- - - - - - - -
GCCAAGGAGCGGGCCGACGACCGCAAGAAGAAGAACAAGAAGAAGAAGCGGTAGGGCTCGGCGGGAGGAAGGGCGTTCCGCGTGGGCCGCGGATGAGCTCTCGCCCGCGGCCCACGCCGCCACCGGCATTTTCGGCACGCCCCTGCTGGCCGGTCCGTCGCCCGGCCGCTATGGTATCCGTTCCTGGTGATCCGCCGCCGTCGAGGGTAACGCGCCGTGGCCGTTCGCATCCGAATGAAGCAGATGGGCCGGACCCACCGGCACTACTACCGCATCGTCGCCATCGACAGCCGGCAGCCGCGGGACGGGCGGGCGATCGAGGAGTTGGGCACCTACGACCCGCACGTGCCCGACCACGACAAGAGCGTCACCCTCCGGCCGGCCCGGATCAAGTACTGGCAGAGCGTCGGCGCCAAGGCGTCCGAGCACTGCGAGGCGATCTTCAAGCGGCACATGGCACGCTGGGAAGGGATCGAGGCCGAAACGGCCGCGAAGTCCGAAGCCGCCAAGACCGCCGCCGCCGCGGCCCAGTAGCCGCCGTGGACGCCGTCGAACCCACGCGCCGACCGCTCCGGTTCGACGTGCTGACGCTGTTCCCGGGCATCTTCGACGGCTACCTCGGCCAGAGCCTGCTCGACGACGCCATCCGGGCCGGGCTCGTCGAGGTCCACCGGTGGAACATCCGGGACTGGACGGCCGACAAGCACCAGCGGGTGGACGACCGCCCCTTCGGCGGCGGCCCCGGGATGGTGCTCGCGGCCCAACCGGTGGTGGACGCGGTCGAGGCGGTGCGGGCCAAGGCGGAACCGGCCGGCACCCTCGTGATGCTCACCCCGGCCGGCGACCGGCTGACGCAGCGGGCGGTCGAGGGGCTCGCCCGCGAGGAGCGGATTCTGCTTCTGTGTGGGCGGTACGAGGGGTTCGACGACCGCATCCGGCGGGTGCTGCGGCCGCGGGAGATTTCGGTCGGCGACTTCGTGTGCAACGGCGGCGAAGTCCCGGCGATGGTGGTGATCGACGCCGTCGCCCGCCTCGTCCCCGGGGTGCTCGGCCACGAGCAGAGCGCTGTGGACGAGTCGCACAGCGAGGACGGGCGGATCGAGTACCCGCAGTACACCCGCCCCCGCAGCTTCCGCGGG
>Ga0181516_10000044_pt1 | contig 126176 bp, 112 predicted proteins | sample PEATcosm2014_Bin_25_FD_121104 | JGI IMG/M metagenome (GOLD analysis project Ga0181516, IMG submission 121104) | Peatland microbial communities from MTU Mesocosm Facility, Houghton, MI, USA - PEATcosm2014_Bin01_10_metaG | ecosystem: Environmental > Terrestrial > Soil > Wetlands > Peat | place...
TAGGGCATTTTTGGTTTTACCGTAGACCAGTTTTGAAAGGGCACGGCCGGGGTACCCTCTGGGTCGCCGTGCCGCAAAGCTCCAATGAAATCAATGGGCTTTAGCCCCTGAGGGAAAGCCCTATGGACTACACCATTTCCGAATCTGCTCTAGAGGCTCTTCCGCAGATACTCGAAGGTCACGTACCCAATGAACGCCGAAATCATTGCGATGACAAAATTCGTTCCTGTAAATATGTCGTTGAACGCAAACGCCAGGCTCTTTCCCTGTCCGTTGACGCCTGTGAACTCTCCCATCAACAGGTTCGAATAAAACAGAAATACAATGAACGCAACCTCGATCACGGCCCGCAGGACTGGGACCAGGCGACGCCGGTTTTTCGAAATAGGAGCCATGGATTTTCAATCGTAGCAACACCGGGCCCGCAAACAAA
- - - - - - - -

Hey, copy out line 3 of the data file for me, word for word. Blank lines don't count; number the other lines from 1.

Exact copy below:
TAGGGCATTTTTGGTTTTACCGTAGACCAGTTTTGAAAGGGCACGGCCGGGGTACCCTCTGGGTCGCCGTGCCGCAAAGCTCCAATGAAATCAATGGGCTTTAGCCCCTGAGGGAAAGCCCTATGGACTACACCATTTCCGAATCTGCTCTAGAGGCTCTTCCGCAGATACTCGAAGGTCACGTACCCAATGAACGCCGAAATCATTGCGATGACAAAATTCGTTCCTGTAAATATGTCGTTGAACGCAAACGCCAGGCTCTTTCCCTGTCCGTTGACGCCTGTGAACTCTCCCATCAACAGGTTCGAATAAAACAGAAATACAATGAACGCAACCTCGATCACGGCCCGCAGGACTGGGACCAGGCGACGCCGGTTTTTCGAAATAGGAGCCATGGATTTTCAATCGTAGCAACACCGGGCCCGCAAACAAA